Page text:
Mrs Kisolokele Mvete, Deputy Director General of the Office for the creation of companies

INTERVIEWS

Ms KISOLOKELE MVETE is a lawyer. She was analyst then legal adviser to the Cabinet of the Minister of Justice. She is now Deputy Director General of the Single Window for the creation of companies and senior research assistant at the Faculty of Law of the Protestant University of Congo. She granted an interview to Mining&Business Magazine.

Mining and Business: Me. KISOLOKELE, what is the GUCE in the DRC and what are its medium-term objectives?

Ms Kisolokele Mvete: The One-Stop Shop for Business Start-up (GUCE) is the government service set up by the Government of the Republic in 2013 in its drive to improve the business climate in the country, with the fundamental mission of facilitating the process of business creation in the DRC. Thanks to this unique centre which brings together all the government departments involved in the process, all the formalities for setting up a business can be swiftly completed in one place. For a natural person (establishment), setup is within a maximum of 3 working days at a reduced cost of the equivalent of 40 USD in Congolese francs and 120 USD for a legal entity or company. Everything now takes place under the guaranteed conditions of speed and transparency necessary for a sound investment climate.
The primary objective of the GUCE is to simplify the business start-up process further. We work to reduce the creation time to a maximum of 1 or 2 days because strategies are in place to achieve this. An example of this would be the IT systems networking services involved in the business creation process.

At the same time, we are working to extend this reform throughout the DRC and thus increase the presence of the GUCE in the provinces through a gradual deployment of branches within the country. A first provincial branch has already been set up in Lubumbashi, and others will soon be set up in Kisangani, Matadi, Bukavu, Goma and so on until the entire national territory is fully covered.
In addition, thanks to the computerization of the Trade and Personal Property Credit Register (RCCM), we are consolidating the establishment of the National Register or File in order to allow the transmission of registration data to the RCCM at the level of the regional file of the Organisation for the Harmonization of Business Law in Africa (OHADA). MBM: What does this mean in practice for companies?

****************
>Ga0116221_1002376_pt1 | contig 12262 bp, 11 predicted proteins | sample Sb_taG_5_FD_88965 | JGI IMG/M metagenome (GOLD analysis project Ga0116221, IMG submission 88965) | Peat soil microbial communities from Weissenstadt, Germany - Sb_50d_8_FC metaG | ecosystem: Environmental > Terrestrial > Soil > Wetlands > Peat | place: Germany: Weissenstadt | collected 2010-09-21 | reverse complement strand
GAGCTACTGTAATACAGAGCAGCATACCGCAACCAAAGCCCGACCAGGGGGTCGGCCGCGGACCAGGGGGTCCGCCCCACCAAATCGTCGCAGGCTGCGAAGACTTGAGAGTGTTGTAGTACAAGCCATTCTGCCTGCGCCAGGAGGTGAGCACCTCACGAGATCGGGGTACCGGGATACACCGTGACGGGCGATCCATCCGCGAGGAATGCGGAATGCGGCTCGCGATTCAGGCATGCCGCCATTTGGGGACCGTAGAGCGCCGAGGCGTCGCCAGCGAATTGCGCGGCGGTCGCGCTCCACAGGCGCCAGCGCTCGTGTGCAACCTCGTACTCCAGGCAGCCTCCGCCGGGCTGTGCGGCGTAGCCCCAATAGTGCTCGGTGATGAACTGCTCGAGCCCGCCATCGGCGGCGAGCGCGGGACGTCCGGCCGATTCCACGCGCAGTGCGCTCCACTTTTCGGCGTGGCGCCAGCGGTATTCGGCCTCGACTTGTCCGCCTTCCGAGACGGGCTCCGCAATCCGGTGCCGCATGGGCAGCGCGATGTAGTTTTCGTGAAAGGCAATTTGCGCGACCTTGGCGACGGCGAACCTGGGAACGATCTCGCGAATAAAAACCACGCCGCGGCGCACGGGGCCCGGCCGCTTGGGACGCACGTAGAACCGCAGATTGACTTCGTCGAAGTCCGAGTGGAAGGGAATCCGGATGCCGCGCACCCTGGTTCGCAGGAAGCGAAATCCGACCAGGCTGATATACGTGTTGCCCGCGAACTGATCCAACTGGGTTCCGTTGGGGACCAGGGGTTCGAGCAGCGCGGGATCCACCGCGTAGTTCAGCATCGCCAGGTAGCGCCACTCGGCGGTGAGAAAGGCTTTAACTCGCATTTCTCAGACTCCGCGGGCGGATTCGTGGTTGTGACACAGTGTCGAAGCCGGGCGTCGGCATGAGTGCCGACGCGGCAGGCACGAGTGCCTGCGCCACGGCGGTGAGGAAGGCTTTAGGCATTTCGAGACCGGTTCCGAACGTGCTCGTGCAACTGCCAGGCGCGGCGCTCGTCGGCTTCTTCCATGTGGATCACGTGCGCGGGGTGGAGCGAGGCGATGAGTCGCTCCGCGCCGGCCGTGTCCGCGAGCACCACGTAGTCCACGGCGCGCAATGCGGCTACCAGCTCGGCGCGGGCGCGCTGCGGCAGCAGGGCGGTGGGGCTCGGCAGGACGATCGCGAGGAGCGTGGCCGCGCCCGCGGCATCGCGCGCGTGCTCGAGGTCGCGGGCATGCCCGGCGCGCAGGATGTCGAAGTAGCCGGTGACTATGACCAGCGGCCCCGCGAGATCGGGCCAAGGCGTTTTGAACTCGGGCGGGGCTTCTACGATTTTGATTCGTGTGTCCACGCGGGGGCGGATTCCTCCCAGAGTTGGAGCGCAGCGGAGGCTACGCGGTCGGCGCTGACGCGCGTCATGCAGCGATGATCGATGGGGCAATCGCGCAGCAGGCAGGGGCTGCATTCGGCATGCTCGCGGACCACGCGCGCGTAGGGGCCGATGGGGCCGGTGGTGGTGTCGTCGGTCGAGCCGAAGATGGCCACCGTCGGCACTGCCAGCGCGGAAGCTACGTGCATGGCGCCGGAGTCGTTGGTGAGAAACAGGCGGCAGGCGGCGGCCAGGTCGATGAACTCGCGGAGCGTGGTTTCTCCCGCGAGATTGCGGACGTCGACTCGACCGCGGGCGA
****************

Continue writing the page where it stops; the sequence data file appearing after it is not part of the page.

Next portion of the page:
Mrs KV: What changes for companies is the facilitation that they could not have had before. It is this new framework that allows them to formalise their commercial activities or regularise the changes made to them using additional registrations under simple, favourable and rapid conditions.

Among the initiatives of this facilitation, I can cite the installation of an advanced window of a commercial bank within the GUCE in order to save economic operators from having to travel to pay administrative costs; the creation of a website offering various information and models of the statutes and, more recently, a computer application called e-guce, which allows any economic operator who has submitted a request for the creation of a business to follow the progress of the processing of his file from his computer, tablet or Smartphone. It is indeed a real revolution in this field.

The GUCE is thus an essential link in the chain of the business climate because as it intervenes from the outset, i.e. from the first step of entrepreneurship. It undoubtedly favours the development of private sector activities and, in turn, job creation.

MBM: GUCE opened its branch in Lubumbashi in 2017. What message do you have for economic operators in the Province of Upper Katanga? As “woman’s month” has been, what advice do you have for women?

Mrs KV: My message is simple: it is to invite all economic operators in Lubumbashi to experiment with GUCE. It is then that they will understand the facilitation of business creation is within their reach. A new era has thus taken hold, and it is good that everyone can benefit from it. Those who move into the informal sector no longer have any reason to remain there, as the formalisation of their activities is now simple and straightforward.

In the same vein, I invite women entrepreneurs in Lubumbashi to continue working for the development of our country by confirming their status as development actors which involves formalising their income-generating activities. The GUCE wants to be their ally in this approach, as it is ready for the future.

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